Mr Sinha cited the example of demonetisation - the cancellation of high-denomination currency notes which was announced suddenly in November 2016 - which he said Mr Modi had implemented without consulting his cabinet.

“Since Modi wants to do everything himself and doesn’t listen to the advice of the cabinet, he has set a dangerous trend. The cabinet has ceased to matter. It is Modi all the way,” Mr Sinha said. The reason for this, he conjectured, was that Mr Modi is fundamentally insecure, trusts no one, and wants to do everything himself.

Mr Modi was also threatening India's democracy by curtailing the role of parliament and pressuring its institutions, he said.

Mr Sinha cited as examples the passing of this year's budget without a debate, Mr Modi's inability to work with the opposition, his challenge to the autonomy of the central bank, and attempts by BJP leaders to bully the Supreme Court into allowing the building of a Hindu temple on a controversial site.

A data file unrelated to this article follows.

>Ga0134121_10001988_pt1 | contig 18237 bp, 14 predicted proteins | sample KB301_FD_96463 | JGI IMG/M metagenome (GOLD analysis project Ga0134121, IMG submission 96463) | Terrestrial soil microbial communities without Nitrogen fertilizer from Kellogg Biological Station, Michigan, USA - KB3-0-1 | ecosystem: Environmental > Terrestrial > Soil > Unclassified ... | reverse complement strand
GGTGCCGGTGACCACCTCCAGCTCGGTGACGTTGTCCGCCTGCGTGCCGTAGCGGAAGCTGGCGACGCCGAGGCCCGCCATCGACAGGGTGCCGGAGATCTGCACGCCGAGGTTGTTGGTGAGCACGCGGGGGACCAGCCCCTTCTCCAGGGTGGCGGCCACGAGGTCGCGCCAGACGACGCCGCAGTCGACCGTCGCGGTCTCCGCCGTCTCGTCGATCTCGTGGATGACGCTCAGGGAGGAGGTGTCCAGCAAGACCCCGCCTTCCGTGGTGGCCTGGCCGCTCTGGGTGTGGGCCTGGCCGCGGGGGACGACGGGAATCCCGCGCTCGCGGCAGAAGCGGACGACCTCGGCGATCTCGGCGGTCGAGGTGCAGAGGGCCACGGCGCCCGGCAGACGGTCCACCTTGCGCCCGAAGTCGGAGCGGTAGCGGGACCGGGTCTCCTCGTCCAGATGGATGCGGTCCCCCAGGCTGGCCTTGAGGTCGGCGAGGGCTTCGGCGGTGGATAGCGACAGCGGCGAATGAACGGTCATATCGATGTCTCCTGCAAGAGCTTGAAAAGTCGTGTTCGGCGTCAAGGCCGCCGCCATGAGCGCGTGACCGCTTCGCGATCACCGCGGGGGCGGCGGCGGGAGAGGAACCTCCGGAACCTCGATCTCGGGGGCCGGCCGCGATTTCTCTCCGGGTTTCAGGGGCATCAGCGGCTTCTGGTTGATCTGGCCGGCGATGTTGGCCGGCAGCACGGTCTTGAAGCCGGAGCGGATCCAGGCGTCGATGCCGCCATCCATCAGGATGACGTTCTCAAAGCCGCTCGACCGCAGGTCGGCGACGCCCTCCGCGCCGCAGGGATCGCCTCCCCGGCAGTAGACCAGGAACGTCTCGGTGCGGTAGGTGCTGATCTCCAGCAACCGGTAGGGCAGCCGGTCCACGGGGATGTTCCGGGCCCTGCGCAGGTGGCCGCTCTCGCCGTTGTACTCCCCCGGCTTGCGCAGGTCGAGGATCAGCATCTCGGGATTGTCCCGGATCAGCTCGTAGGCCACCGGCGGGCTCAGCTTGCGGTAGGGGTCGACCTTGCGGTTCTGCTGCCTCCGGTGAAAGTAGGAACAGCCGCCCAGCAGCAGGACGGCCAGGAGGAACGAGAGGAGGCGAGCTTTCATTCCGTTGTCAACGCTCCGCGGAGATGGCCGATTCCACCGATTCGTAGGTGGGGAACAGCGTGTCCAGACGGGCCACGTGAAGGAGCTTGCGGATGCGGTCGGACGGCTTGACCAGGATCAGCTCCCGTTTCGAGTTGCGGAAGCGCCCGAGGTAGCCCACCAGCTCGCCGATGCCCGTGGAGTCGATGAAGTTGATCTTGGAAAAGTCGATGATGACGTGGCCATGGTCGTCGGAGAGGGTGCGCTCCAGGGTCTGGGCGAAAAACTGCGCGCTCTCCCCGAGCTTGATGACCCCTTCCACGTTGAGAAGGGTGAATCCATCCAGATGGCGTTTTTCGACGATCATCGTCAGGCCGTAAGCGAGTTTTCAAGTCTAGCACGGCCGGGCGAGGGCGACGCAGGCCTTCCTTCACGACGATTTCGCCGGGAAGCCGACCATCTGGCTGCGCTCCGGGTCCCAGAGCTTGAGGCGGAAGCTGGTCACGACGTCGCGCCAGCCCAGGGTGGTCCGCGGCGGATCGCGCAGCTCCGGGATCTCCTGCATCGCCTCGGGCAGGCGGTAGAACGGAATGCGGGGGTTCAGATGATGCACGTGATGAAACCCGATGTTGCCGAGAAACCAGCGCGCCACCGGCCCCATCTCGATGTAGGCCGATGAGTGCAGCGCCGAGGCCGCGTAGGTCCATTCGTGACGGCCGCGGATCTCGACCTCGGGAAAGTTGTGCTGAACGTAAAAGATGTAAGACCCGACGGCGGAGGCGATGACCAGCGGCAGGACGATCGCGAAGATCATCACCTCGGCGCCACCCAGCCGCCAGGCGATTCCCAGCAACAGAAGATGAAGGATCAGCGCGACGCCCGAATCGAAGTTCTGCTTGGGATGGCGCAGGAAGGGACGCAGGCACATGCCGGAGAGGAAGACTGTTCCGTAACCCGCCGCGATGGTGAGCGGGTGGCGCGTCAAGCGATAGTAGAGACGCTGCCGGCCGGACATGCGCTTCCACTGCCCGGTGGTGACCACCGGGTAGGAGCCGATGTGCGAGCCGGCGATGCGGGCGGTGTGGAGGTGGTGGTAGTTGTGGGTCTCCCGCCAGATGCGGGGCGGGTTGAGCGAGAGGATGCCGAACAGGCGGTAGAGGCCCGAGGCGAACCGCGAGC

“These and many other institutions that ensure the functioning of democracy stand threatened,” he said.

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Mr Sinha said Mr Modi had failed to act against the lynching of Muslims for trading in beef and other acts of violence against the minority community by his more extreme supporters.

“Public discourse – the whole polity – has taken a definite communal turn for the reason that these anti-Muslim mobs know that Mr Modi will not mind. His lack of condemnation of the violence is encouragement," Mr Sinha said. "The atmosphere has definitely worsened and that’s not what people want. They want to live in peace.”